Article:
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Discussion Starter #21
The thing that weirds me out about the trans cooler is that its AFTER the radiator end tank in the flow path. I suppose having the larger cooler means they just are flowing less Trans fluid through the cooling loop since its coming out colder on the backside. less fluid means its offloading less heat to the coolant.

I still cant figure out why my truck never exceeds 208 without the radiator end tank in the loop. Its 100% fine so far. I am guessing it is because of my tunes that keep the torque converter locked all the time.
 

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The thing that weirds me out about the trans cooler is that its AFTER the radiator end tank in the flow path. I suppose having the larger cooler means they just are flowing less Trans fluid through the cooling loop since its coming out colder on the backside. less fluid means its offloading less heat to the coolant.

I still cant figure out why my truck never exceeds 208 without the radiator end tank in the loop. Its 100% fine so far. I am guessing it is because of my tunes that keep the torque converter locked all the time.
Don't you also have an adjusted fan strategy?

I still think the larger trans cooler provides two benefits. 1) It doesn't dump extra heat into the coolant and 2) When it's open at 195 it's actually pulling some heat from the coolant when temps are high.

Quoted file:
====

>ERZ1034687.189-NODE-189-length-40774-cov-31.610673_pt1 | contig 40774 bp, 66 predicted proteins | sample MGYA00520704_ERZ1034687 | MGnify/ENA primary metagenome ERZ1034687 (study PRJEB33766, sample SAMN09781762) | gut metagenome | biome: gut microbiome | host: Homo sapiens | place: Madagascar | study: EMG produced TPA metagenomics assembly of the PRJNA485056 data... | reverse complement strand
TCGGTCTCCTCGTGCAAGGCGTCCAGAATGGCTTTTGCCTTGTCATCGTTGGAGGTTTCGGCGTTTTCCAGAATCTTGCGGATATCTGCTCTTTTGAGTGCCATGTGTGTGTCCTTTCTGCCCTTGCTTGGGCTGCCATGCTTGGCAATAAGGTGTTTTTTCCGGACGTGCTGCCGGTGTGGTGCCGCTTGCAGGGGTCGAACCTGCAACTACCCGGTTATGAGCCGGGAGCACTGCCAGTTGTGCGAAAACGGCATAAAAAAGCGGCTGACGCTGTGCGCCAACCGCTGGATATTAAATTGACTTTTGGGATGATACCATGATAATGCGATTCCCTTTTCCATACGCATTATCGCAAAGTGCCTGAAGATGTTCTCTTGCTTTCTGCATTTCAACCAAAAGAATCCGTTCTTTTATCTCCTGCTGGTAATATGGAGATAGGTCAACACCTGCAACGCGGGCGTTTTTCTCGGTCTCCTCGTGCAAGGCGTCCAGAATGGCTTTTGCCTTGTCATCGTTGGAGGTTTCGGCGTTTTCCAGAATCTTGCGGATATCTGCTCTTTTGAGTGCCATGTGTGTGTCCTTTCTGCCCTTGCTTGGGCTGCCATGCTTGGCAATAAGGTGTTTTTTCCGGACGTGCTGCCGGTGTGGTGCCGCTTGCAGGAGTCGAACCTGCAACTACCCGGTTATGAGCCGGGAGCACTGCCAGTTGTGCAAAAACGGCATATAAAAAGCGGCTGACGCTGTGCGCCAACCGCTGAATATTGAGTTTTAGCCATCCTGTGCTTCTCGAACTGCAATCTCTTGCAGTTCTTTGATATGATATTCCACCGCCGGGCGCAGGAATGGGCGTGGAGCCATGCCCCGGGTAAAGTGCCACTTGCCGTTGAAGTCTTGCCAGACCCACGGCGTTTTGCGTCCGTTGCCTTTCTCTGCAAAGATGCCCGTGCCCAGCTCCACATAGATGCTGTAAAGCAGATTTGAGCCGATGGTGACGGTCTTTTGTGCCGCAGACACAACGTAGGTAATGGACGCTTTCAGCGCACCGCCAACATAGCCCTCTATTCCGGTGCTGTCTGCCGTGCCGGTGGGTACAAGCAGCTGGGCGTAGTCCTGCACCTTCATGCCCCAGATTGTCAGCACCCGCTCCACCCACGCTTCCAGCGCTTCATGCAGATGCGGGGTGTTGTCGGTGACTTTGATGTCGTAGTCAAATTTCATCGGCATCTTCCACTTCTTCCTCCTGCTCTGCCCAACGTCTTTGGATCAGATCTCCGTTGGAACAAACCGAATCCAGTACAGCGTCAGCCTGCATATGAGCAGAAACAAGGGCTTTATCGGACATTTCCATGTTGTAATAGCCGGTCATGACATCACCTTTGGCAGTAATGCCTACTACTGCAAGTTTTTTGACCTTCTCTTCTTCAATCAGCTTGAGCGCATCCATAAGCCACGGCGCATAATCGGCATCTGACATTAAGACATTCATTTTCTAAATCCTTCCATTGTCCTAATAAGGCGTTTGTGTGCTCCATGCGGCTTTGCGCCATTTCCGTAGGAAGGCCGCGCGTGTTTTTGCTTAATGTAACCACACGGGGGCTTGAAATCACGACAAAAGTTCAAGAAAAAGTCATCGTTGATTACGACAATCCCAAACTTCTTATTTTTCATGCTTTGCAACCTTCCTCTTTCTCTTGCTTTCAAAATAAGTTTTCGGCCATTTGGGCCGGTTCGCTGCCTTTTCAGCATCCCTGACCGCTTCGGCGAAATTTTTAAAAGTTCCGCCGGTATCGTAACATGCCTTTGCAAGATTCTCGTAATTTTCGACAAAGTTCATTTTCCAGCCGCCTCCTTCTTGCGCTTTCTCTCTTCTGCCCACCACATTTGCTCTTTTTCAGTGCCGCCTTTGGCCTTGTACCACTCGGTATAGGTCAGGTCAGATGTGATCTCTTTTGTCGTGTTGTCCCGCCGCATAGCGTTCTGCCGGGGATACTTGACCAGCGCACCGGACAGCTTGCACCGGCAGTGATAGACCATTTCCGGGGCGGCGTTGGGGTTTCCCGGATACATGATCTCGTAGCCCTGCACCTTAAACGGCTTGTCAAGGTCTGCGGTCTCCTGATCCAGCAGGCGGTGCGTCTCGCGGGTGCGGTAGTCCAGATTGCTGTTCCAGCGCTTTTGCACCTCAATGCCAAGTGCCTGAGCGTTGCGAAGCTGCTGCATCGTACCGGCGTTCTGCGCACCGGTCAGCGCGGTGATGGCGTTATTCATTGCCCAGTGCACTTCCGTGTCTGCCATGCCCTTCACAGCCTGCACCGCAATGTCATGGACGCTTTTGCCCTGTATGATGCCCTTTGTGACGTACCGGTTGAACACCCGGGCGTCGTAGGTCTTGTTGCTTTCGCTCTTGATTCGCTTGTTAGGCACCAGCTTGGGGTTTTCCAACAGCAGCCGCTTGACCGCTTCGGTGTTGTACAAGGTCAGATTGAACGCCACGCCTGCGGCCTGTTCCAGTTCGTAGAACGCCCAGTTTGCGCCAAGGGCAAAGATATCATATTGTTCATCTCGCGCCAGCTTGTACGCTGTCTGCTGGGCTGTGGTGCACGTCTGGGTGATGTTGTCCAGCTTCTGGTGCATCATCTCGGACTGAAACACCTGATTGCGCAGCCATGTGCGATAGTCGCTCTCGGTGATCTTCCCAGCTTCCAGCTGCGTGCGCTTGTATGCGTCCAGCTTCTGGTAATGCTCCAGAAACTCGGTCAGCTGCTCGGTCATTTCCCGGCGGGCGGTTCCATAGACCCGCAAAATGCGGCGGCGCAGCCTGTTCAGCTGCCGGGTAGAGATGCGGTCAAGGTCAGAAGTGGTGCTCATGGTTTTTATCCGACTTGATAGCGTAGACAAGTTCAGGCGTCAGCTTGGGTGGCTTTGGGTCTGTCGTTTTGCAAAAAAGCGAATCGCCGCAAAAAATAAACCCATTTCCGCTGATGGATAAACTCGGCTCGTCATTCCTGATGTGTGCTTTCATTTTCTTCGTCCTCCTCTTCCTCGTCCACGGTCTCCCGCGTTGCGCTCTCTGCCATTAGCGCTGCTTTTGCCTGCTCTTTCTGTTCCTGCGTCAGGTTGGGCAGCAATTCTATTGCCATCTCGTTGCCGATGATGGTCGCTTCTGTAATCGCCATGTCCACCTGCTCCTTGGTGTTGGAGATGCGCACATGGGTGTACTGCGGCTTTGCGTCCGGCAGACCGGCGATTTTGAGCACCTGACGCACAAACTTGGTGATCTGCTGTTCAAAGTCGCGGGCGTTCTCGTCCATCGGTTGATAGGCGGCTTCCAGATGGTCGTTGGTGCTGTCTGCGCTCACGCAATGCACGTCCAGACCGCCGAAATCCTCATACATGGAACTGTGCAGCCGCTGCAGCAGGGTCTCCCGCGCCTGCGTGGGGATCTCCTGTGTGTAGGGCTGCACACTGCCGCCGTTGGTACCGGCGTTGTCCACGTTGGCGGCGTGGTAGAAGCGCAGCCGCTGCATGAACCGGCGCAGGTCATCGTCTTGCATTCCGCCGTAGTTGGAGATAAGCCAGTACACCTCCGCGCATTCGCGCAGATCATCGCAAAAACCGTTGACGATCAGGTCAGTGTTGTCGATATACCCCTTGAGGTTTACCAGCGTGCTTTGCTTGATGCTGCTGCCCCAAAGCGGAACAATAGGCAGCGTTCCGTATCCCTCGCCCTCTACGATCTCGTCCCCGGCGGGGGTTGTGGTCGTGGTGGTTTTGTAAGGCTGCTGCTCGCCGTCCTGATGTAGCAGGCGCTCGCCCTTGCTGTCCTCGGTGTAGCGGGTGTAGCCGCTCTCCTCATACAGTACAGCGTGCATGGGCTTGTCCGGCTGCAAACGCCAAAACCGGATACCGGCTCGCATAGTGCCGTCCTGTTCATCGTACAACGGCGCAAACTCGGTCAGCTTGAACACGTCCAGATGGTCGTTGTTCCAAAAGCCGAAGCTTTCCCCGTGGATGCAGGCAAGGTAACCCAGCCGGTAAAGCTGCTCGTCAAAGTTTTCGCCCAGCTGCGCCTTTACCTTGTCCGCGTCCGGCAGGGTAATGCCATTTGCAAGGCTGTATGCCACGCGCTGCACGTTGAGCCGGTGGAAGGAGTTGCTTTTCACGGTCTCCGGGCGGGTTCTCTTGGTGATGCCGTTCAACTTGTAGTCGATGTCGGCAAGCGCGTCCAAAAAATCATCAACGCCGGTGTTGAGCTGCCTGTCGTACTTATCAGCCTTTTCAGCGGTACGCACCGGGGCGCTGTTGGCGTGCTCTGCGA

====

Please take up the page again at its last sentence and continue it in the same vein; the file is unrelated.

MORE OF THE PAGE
The reason I suspect #2 is also going on, is because in the stock configuration under extreme heat load conditions, my ECT would get hot, THEN the trans would start to get hot. This seemed to be a caused by high ECTs and the stock trans cooler not able to do anything for the fluid.
 

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Mass,

The reason for the coolant->trans HX first is the cold side of the radiator is always hotter than ambient (on a warmed up engine). If you had the air-cooled HX first you could potentially cool the tranny fluid cooler than the cold side of the radiator, meaning the tranny fluid would be putting heat back into the engine. All 3 of the trucks I've towed with were set up this way.

I'm a fan of having a coolant heat exchanger on the tranny fluid. When I'm crawling in stop/go traffic or going up a dirt road the radiator fans aren't going to pull anything across the air-cooled HX as it's in front of the AC condenser with no ducting. That's where the coolant HX really comes into play as it's still able to reject heat. I'll be testing this theory this afternoon. Our trip this weekend will require about 8-miles up a steep dirt fire road. I'll be running maybe 10mph max as it's super bumpy and I don't want to destroy my trailer.
 

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Discussion Starter #24
Don't you also have an adjusted fan strategy?

I still think the larger trans cooler provides two benefits. 1) It doesn't dump extra heat into the coolant and 2) When it's open at 195 it's actually pulling some heat from the coolant when temps are high.

The reason I suspect #2 is also going on, is because in the stock configuration under extreme heat load conditions, my ECT would get hot, THEN the trans would start to get hot. This seemed to be a caused by high ECTs and the stock trans cooler not able to do anything for the fluid.
I dont know how much different the fan strategy is on my tunes. With the gearhead tow tune on my last trip it seems to be turning on high around 105C which I believe is only a little cooler than stock.

Mass,